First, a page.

• If an Android or iPhone user (with NFC in their device, which is probably most of them at this point) holds it up to the back of their phone, the NFC antenna inside the AirTag will give that user the option to go to a website, an Apple site, and there they will see any short message and phone number you leave for someone who finds your AirTag (and whatever it is attached to) but only if the AirTag is in lost mode.
  • If a thief finds the item the AirTag is attached to they can take out the battery in the AirTag, it is a very easy process and the battery is a standard CR2032. It’s also trivially easy to just remove the AirTag and throw it in the trash and take the rest, it won’t do anything to prevent that. The AirTag will also beep after some time of you not being near it. That beeping is there so that the AirTag can’t be used to track someone who doesn’t want to be tracked by the owner of the AirTag.
  • If someone who finds the lost item doesn’t know what an AirTag is, and doesn’t have an iPhone, it isn’t very likely you’ll get your item back. There’s nothing physically on the outside of the AirTag that makes it clear exactly what it is, or identifies you as the owner of the AirTag, or has your contact information. That’s a good thing in the event that you don’t want the AirTag linked to you in the case of your civil rights being violated. It’s a bad thing for you getting your AirTag and the lost item back. Nothing on it says “hold it up to a device with NFC to get information” though when it eventually starts beeping someone might be curious enough to read the tiny lettering on the back that identifies the device as an AirTag and look up what that means. You can still put a luggage tag on something if you want that backup way for someone to help you, but I think a lot of people won’t expect to need both the AirTag and other identification.
  • If you lose the item with the AirTag attached and are near enough to find it again before someone else gets it, you can definitely do that a little bit easier using the “Find My” network that uses Bluetooth Low-Energy to enable almost any modern Apple device to (supposedly privately and anonymously) automatically help locate your lost item and AirTag. If you leave something at a restaurant or a park that means there is a chance it’ll continue to update its location in the Find My app when you get home and realize it’s missing as long as someone else with an Apple device is near it. Once you’re within a certain range for the UWB radio to take over you can enter the precision tracking mode and have a very good shot at locating it. You can also make the AirTag beep when you’re within Bluetooth range of it which helps you find it and prove that the lost item is yours.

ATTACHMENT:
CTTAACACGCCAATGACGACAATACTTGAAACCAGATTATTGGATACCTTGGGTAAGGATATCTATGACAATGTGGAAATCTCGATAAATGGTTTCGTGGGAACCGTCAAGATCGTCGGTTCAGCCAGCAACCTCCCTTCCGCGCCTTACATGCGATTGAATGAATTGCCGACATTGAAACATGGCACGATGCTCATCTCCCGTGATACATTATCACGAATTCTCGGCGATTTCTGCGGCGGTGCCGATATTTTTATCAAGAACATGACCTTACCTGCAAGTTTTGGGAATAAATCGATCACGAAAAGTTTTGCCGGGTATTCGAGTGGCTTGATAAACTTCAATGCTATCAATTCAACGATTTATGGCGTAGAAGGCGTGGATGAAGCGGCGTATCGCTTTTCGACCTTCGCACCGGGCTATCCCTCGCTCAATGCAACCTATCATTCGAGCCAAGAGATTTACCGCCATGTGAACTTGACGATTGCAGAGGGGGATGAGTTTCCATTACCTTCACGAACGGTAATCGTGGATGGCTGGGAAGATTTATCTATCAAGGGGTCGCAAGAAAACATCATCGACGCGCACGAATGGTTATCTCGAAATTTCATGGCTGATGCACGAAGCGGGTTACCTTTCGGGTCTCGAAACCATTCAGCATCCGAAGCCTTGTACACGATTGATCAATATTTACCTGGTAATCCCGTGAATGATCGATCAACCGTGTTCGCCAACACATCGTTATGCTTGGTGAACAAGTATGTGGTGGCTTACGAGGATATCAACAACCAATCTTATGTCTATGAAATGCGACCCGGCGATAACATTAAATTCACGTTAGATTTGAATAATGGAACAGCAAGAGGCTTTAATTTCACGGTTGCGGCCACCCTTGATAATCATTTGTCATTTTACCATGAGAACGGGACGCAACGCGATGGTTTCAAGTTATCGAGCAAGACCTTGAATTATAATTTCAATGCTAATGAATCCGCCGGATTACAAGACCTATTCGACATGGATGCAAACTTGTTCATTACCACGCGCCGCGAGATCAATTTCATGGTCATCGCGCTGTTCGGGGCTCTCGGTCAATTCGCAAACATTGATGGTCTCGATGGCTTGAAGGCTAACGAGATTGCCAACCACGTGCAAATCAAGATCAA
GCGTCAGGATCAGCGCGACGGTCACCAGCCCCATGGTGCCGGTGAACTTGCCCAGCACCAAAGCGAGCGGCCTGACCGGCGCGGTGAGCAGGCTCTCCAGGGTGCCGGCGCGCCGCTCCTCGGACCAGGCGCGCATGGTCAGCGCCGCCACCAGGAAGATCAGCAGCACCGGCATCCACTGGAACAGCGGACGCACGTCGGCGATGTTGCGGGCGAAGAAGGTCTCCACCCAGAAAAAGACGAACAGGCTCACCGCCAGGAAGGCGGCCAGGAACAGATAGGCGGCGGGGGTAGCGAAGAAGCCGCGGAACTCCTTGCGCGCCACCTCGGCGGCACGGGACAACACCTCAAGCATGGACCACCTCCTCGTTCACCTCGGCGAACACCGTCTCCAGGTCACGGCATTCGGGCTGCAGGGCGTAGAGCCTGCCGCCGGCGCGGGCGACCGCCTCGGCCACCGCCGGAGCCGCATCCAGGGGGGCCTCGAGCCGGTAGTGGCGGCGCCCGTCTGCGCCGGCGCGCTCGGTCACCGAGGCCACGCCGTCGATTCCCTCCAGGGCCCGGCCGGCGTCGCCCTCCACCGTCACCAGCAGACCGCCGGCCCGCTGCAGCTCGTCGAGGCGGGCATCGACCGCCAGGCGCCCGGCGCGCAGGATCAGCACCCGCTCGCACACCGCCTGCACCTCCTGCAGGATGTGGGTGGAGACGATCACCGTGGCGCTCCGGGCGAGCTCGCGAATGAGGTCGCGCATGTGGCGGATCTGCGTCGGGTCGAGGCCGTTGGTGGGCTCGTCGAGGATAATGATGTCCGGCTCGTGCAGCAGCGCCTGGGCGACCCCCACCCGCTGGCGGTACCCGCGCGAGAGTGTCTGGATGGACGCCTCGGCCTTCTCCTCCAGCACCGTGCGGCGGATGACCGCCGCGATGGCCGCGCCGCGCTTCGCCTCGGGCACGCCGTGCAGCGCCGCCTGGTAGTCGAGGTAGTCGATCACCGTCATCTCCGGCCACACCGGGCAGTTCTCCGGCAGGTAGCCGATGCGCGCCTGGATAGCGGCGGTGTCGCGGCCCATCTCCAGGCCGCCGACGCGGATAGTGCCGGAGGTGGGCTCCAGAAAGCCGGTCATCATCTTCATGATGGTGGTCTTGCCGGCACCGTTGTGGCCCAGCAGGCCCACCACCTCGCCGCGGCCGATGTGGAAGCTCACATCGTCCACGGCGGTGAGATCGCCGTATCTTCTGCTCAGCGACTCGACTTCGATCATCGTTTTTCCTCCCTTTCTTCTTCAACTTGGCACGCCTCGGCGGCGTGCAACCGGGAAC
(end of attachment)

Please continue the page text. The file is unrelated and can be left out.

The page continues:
I appreciate that the AirTag was set up to prevent it from being used by abusive people, and even if there was an anti-theft purpose for the AirTag it would be a mistake for Apple to encourage that usage when it is clear that law enforcement values property over life. The AirTag is also Apple’s cheapest device at $30 for one or $100 for four. That’s about the same price as similar devices from Tile and Chipolo but of course you can set up and use a Tile or Chipolo device with either any kind of smart phone.

The biggest downside to the Tile devices these days is that they charge a subscription for features like letting your friends help you find your stuff. Chipolo mercifully doesn’t do that, but neither of them will have the network effect for finding things like Apple will. In comparison to those companies it is also much more likely that they would be acquired by another company and give that other company your private location data (assuming they’re not selling that data already.)

The Secret Life of Components: Bearings

A bittersweet component

The Secret Life of Components finale is up and this time it is all about those wibbly wobbly bearings that help other parts move. I’m a little sad to say goodbye to more content from TV’s Tim Hunkin, but that’s what makes this series special. Hunkin isn’t like other video essayists and hobbyists on YouTube and that’s why I was elated when the series started. Who the heck is going to go on about bearings, glue, connectors, springs, switches, hinges, LEDs, and chain! These things are the mundane parts that make other things work. Somehow, Hunkin made each component interesting with live demonstrations and more.

Hats off to Tim Hunkin. If we’re lucky he will follow through with the idea he put in the description for this final video that he might make another series next winter. We should all be so lucky.

This time, especially, please visit Hunkin’s site for more information on the series and his responses to each episode.